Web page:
Making Hay When the Sun Doesn’t Shine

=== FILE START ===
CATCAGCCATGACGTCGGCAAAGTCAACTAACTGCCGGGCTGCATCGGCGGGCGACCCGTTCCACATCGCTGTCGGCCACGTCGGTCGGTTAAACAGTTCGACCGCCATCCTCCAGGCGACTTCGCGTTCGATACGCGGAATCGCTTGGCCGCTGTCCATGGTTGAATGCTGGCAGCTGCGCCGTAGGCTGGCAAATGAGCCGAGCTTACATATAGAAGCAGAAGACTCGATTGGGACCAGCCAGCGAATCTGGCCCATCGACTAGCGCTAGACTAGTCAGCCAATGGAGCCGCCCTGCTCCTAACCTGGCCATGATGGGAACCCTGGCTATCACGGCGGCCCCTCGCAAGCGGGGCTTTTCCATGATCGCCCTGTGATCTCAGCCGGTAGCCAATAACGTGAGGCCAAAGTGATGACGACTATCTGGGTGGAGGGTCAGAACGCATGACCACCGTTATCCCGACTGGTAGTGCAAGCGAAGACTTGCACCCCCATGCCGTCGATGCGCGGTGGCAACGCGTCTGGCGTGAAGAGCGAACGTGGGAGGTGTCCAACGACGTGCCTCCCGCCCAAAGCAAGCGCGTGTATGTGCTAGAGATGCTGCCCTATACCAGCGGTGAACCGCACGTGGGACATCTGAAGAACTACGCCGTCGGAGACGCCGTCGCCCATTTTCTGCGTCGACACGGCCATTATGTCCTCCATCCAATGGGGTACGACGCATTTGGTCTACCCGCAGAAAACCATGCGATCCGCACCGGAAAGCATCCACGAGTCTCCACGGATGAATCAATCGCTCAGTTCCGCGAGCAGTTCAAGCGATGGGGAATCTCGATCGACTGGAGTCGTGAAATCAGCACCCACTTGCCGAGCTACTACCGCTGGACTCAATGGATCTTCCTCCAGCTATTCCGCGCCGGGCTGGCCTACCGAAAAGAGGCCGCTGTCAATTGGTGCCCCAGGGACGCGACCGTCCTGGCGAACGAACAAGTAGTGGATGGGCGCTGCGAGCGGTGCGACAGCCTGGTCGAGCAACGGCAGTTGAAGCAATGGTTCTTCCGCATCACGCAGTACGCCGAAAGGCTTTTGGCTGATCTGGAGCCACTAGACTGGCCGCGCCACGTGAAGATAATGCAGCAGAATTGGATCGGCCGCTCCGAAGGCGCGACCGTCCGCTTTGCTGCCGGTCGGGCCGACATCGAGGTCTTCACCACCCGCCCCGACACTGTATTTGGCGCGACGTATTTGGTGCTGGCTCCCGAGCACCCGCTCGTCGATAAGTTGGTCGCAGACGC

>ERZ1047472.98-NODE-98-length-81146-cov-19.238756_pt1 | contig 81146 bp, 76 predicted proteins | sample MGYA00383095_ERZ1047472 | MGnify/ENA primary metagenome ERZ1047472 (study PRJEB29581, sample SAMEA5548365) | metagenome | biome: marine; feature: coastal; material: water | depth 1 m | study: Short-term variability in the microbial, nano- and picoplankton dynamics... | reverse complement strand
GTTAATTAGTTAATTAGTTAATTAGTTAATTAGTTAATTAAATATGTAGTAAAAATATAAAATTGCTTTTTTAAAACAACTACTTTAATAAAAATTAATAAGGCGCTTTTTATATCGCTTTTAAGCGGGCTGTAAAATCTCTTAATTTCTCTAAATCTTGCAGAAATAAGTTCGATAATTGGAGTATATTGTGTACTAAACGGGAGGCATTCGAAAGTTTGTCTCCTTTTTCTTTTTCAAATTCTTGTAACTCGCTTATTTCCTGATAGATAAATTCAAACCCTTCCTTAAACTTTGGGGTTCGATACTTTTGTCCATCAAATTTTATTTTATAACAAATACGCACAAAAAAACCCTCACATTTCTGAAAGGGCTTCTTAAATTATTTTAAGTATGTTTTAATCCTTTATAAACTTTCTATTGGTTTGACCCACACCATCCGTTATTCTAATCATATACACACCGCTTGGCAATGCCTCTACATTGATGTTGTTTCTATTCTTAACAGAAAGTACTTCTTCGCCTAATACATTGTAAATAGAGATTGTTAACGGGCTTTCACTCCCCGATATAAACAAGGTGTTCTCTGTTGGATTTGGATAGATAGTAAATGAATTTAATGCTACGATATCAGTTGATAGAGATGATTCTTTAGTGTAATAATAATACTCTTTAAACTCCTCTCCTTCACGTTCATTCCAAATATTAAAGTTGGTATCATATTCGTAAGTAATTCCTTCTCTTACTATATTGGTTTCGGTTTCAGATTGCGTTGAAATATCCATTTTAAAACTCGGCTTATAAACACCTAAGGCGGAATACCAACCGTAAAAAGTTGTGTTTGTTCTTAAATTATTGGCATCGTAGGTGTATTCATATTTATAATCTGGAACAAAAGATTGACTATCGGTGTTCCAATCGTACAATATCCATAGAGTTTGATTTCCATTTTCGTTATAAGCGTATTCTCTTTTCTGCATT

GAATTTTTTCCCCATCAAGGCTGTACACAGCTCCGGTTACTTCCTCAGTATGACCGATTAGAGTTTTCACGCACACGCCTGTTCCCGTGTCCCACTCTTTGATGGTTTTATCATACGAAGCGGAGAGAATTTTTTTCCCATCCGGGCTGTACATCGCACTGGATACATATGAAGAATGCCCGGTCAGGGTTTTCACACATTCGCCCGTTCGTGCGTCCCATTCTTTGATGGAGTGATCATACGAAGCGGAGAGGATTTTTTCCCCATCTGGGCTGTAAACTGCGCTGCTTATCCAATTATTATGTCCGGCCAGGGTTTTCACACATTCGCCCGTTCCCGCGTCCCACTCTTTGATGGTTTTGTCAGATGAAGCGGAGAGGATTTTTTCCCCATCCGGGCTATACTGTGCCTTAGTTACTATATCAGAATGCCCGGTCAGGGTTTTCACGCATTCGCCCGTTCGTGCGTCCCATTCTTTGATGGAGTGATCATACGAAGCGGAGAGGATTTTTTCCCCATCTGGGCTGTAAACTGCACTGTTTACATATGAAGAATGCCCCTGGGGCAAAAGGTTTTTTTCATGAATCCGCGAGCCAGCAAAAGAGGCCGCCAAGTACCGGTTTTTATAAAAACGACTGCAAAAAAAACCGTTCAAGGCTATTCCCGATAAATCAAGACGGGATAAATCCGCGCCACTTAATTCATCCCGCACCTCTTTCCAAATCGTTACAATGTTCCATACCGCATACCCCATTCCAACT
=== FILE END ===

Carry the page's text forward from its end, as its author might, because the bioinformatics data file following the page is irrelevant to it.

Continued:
This summer has been a major challenge for hay producers in the Northeast. Trying to cobble together 3 or 4 days of dry weather has been nearly impossible! With some farms still doing first cut and others doing 2nd, here are some tips. What can you do to try and get your hay in the barn with these weather patterns? 1)  Mow at a higher height. While you will leave some feed in the field, the stubble you leave behind will improve air movement to dry your hay and keep it off the wet ground we seem to have everywhere! If you are worried about the loss of yield from doing this, be reminded that most of what you leave will be of little nutritional value to your animals as most of it will be highly lignified stalk material. 2)  Make sure you lay your hay out as wide as possible when you mow. Open the shields on the back of your mower or remove them completely so the hay is spread out as wide as possible. The number one factor in drying hay is exposure to sunlight. The more the grasses and legumes are exposed to sun, the quicker they will dry. More rapid drying also helps to preserve quality! 3)  Ted your hay soon after the initial drying of the surface of the hay you have mowed.  Tedding helps to expose more of your crop to the sunlight as well as get your hay spread out even farther. 4)  If you are unsure about the dryness of your hay and weather forecasts don’t look good and you decide to bale.…make sure you use a preservative on your hay. The most effectiv

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